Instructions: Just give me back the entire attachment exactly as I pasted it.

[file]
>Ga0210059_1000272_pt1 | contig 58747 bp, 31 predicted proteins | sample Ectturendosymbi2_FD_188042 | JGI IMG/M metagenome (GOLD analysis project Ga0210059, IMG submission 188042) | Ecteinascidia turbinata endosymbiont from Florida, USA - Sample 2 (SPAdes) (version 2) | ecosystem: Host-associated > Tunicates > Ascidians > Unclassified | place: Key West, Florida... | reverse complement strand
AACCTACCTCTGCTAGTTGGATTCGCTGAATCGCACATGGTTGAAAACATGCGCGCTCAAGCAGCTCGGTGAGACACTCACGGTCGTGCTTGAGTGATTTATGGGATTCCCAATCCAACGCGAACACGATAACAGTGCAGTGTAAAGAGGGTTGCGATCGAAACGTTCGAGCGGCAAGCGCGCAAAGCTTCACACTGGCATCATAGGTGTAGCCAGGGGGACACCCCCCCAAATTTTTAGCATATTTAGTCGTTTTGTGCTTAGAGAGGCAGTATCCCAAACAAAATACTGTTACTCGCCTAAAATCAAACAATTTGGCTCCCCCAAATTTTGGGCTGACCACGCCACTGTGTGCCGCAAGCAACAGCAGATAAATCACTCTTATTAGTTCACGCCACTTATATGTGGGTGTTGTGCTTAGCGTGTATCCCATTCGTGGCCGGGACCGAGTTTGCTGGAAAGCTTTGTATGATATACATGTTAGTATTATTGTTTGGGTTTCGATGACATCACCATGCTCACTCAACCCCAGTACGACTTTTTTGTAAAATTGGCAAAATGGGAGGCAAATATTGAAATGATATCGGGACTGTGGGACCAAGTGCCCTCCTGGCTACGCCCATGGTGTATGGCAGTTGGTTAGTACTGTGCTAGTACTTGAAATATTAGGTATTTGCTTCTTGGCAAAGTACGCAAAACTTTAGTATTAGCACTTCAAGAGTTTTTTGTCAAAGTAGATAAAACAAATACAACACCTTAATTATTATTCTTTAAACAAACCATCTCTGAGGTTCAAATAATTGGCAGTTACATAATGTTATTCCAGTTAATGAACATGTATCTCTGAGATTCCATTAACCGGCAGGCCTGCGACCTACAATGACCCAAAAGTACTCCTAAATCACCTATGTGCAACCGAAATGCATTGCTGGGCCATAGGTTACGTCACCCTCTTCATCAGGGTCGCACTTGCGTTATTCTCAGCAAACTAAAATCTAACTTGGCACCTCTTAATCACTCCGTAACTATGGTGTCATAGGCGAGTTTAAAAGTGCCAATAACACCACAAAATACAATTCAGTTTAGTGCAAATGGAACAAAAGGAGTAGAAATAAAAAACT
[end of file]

>Ga0210059_1000272_pt1 | contig 58747 bp, 31 predicted proteins | sample Ectturendosymbi2_FD_188042 | JGI IMG/M metagenome (GOLD analysis project Ga0210059, IMG submission 188042) | Ecteinascidia turbinata endosymbiont from Florida, USA - Sample 2 (SPAdes) (version 2) | ecosystem: Host-associated > Tunicates > Ascidians > Unclassified | place: Key West, Florida... | reverse complement strand
AACCTACCTCTGCTAGTTGGATTCGCTGAATCGCACATGGTTGAAAACATGCGCGCTCAAGCAGCTCGGTGAGACACTCACGGTCGTGCTTGAGTGATTTATGGGATTCCCAATCCAACGCGAACACGATAACAGTGCAGTGTAAAGAGGGTTGCGATCGAAACGTTCGAGCGGCAAGCGCGCAAAGCTTCACACTGGCATCATAGGTGTAGCCAGGGGGACACCCCCCCAAATTTTTAGCATATTTAGTCGTTTTGTGCTTAGAGAGGCAGTATCCCAAACAAAATACTGTTACTCGCCTAAAATCAAACAATTTGGCTCCCCCAAATTTTGGGCTGACCACGCCACTGTGTGCCGCAAGCAACAGCAGATAAATCACTCTTATTAGTTCACGCCACTTATATGTGGGTGTTGTGCTTAGCGTGTATCCCATTCGTGGCCGGGACCGAGTTTGCTGGAAAGCTTTGTATGATATACATGTTAGTATTATTGTTTGGGTTTCGATGACATCACCATGCTCACTCAACCCCAGTACGACTTTTTTGTAAAATTGGCAAAATGGGAGGCAAATATTGAAATGATATCGGGACTGTGGGACCAAGTGCCCTCCTGGCTACGCCCATGGTGTATGGCAGTTGGTTAGTACTGTGCTAGTACTTGAAATATTAGGTATTTGCTTCTTGGCAAAGTACGCAAAACTTTAGTATTAGCACTTCAAGAGTTTTTTGTCAAAGTAGATAAAACAAATACAACACCTTAATTATTATTCTTTAAACAAACCATCTCTGAGGTTCAAATAATTGGCAGTTACATAATGTTATTCCAGTTAATGAACATGTATCTCTGAGATTCCATTAACCGGCAGGCCTGCGACCTACAATGACCCAAAAGTACTCCTAAATCACCTATGTGCAACCGAAATGCATTGCTGGGCCATAGGTTACGTCACCCTCTTCATCAGGGTCGCACTTGCGTTATTCTCAGCAAACTAAAATCTAACTTGGCACCTCTTAATCACTCCGTAACTATGGTGTCATAGGCGAGTTTAAAAGTGCCAATAACACCACAAAATACAATTCAGTTTAGTGCAAATGGAACAAAAGGAGTAGAAATAAAAAACT